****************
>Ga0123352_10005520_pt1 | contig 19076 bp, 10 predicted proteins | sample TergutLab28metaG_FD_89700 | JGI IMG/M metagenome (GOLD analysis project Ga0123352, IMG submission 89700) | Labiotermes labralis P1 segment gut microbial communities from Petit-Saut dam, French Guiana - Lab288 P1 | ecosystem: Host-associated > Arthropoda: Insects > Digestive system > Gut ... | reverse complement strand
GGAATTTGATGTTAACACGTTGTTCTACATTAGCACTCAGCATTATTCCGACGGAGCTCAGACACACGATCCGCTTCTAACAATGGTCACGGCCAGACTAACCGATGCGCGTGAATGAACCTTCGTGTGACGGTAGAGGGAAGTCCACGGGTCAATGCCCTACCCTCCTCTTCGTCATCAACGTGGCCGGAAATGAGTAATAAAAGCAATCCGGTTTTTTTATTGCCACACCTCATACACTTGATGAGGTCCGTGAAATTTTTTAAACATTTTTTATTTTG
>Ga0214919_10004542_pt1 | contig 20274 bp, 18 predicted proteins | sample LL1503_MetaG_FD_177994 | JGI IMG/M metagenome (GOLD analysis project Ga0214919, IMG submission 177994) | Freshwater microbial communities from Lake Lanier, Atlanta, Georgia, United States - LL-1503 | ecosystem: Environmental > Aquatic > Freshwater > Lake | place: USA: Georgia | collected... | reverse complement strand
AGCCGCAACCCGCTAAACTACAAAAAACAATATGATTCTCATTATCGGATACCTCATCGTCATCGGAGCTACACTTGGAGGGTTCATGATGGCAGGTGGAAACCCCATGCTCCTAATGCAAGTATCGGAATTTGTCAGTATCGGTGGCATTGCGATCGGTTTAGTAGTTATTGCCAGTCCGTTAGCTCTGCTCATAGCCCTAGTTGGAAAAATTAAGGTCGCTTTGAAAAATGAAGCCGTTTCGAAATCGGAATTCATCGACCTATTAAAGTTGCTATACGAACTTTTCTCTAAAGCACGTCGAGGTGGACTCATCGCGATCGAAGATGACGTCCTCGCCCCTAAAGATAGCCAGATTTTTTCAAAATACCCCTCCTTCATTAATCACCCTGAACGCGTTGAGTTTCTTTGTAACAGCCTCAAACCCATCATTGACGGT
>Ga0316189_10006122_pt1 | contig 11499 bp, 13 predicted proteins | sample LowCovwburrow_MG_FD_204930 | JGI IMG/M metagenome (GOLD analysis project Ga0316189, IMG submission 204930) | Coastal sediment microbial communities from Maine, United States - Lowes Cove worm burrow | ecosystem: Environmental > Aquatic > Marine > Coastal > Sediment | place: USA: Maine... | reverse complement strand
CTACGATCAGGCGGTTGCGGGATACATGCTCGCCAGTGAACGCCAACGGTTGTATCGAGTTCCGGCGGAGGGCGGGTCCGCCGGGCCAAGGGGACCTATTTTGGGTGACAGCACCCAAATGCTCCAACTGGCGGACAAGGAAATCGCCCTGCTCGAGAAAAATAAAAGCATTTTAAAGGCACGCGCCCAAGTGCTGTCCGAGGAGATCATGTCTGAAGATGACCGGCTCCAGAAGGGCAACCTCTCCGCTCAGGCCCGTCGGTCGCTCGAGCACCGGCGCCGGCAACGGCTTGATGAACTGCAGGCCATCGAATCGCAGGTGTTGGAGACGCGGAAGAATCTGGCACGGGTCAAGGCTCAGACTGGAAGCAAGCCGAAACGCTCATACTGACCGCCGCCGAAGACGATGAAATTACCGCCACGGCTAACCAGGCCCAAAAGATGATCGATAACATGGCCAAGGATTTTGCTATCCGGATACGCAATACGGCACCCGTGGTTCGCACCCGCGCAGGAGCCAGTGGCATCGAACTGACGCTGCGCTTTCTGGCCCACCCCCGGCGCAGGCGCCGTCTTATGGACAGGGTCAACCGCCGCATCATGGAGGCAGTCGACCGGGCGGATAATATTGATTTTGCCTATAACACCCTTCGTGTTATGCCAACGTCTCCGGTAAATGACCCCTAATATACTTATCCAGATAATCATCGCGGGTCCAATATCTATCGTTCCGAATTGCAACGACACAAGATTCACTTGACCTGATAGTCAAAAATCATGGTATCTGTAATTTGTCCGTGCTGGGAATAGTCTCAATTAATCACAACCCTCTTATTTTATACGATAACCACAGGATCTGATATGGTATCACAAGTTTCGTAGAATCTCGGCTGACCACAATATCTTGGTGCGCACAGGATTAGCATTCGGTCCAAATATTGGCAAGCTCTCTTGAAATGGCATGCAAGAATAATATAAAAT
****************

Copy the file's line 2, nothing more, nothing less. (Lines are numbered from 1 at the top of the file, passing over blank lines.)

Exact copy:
GGAATTTGATGTTAACACGTTGTTCTACATTAGCACTCAGCATTATTCCGACGGAGCTCAGACACACGATCCGCTTCTAACAATGGTCACGGCCAGACTAACCGATGCGCGTGAATGAACCTTCGTGTGACGGTAGAGGGAAGTCCACGGGTCAATGCCCTACCCTCCTCTTCGTCATCAACGTGGCCGGAAATGAGTAATAAAAGCAATCCGGTTTTTTTATTGCCACACCTCATACACTTGATGAGGTCCGTGAAATTTTTTAAACATTTTTTATTTTG